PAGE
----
B. Social Media for Your Writing Life with Ines Bellina

For many writers, social media can be overwhelming because we’re too focused on likes, retweets, follows, engagement and other metrics we barely understand. But what if we used social media as a tool that actually nurtured our writing life, instead of sapping the energy out of it? In this breakout session, writer Ines Bellina will show you tools and tricks that can help you use Facebook, Twitter and/or Instagram to: a) build a supportive online community, b) elevate your profile WITHOUT chasing numbers and c) find actual, legit, professional writing opportunities including calls for submission, requests for pitches, and information on contests, fellowships, scholarships, and more. This is NOT a session about creating or growing author platforms. It is however a session about using social media for your own goals, regardless of whether you have 5 Facebook friends or 5,000.

C. A Whole Mood: On Humor & Horror with Juan Martinez
We neglect the importance of affect when working on our drafts. We build characters, we engage imagery and plot and language, but we forget to exploit the comic or horrific possibilities in what we're building. In this session on affect, we'll talk about how to tune a piece so that it's funnier, or scarier, or sadder. Mostly, we'll re-engage with one of our earliest, most primal early reading experiences, when we sought stuff out because it made us feel a particular way (remember R.L. Stine and Christopher Pike? Beverly Cleary? Madeleine L'Engle? Garfield?). We'll talk about how to deliberately aim for a general effect, and how you can choose to revise to actually heighten that effect or altogether reverse it (turn something sad into something comic, for example, or mix the horrific with the humorous), and I'll share some tricks and theories to help you make your readers cry, shudder, and laugh.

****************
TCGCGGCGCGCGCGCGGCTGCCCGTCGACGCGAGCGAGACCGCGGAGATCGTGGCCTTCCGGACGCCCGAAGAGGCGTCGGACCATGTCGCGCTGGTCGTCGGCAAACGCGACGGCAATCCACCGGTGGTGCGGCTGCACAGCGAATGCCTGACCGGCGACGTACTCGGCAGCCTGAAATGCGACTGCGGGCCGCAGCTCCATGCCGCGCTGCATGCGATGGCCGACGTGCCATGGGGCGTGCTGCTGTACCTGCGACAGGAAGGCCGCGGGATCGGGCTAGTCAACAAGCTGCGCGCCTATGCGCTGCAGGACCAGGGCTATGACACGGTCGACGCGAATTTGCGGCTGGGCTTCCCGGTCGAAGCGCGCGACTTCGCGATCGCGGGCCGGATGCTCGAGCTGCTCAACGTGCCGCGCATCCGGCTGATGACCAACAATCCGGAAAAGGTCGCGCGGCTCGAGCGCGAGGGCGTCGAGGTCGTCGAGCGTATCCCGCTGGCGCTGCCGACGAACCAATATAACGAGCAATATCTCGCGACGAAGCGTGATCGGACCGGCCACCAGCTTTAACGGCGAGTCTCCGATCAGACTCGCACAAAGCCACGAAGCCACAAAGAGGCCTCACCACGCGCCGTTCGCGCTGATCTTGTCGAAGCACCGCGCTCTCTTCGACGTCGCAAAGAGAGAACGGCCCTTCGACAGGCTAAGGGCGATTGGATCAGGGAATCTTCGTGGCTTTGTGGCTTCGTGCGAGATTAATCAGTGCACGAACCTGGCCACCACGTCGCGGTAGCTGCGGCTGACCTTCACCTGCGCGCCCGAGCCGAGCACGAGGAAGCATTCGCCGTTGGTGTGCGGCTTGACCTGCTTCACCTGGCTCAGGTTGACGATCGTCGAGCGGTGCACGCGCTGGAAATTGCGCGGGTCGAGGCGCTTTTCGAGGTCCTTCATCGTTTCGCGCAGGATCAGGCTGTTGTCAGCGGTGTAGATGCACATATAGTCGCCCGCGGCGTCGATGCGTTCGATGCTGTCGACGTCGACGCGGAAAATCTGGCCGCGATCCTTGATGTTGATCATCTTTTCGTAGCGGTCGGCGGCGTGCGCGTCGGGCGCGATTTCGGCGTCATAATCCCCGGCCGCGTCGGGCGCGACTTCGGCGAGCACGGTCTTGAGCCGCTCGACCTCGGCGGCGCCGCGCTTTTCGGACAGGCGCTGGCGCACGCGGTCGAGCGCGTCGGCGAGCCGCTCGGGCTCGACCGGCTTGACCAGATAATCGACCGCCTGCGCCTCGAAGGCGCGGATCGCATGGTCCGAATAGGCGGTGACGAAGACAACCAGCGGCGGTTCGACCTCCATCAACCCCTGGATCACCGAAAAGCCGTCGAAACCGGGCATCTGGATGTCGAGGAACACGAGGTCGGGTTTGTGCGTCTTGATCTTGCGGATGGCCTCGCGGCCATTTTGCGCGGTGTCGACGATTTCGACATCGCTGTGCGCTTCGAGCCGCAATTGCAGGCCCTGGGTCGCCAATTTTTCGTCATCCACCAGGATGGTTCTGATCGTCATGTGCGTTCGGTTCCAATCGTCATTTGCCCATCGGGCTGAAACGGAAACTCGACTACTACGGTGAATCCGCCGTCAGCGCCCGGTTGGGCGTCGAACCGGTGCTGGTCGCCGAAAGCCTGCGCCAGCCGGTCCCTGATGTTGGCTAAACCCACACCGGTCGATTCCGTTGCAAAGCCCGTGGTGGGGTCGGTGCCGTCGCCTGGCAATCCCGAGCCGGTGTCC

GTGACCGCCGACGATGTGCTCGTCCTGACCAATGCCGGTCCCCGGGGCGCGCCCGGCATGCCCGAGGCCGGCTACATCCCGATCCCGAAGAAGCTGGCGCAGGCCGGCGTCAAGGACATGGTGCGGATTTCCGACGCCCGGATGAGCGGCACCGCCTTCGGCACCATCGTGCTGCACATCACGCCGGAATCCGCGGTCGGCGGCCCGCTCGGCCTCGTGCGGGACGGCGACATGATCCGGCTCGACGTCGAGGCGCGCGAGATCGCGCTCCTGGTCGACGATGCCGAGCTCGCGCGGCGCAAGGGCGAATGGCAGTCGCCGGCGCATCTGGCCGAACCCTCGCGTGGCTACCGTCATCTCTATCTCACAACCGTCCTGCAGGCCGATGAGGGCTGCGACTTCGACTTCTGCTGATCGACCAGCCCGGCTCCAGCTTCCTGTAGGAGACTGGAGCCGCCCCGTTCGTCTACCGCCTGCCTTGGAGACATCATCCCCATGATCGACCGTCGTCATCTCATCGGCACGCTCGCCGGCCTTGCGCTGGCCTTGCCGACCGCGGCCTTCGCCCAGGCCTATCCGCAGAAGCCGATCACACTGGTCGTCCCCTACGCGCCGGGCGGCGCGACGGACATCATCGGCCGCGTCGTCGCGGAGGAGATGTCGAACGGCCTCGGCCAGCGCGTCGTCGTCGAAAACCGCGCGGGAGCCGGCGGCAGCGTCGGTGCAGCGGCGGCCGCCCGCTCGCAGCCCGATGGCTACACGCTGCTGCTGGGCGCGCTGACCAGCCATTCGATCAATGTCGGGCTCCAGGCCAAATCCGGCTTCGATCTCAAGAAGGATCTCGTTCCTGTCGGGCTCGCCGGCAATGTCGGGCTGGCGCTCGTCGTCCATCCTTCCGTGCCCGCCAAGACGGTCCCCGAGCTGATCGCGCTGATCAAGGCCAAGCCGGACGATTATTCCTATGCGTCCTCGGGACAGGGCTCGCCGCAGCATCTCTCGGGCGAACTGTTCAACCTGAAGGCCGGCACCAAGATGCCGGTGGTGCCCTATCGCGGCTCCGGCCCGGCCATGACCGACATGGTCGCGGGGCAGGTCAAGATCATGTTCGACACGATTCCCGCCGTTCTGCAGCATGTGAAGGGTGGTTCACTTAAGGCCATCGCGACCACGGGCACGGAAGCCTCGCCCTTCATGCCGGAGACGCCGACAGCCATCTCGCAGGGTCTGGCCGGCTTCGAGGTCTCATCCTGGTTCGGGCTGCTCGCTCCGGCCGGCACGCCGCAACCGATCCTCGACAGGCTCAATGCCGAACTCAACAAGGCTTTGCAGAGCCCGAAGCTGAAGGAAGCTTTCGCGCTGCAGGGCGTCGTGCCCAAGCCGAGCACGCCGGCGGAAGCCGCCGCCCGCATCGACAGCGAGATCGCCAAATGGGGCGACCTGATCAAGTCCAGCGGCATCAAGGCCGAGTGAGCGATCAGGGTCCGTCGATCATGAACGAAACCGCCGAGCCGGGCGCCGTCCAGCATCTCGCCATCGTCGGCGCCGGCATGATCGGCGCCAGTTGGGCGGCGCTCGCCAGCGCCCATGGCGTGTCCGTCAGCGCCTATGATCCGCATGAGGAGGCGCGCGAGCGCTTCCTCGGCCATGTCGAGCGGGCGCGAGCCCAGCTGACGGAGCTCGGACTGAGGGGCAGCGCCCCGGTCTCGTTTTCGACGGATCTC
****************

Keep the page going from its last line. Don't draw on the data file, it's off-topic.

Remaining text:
3:30pm - 5:00pm Keynote Speech with Garth Greenwell: The Relevance of Art

  • 5:00pm - 6:00pm Author Book-signing

  • 6:00pm - After party hosted by StoryStudio Chicago. Location TBD

Sunday, October 6th

  • 9:00am-9:50am - Coffee & Registration

10:00am - 11:15am BLOCK 4 (Choose one session)

A. Panel: The Working Writer moderated by Jac Jemc

Historically, the creative writer has had a variety of jobs, but now it can seem as though teaching creative writing is both a necessity of the profession and an impossibility. In this panel, we’ll talk about the variety of paths a writer might take to incorporate their own creative practice into their working life. Participating panelists include: Diego Báez, Lindsay Hunter, Lily Be, H. Melt.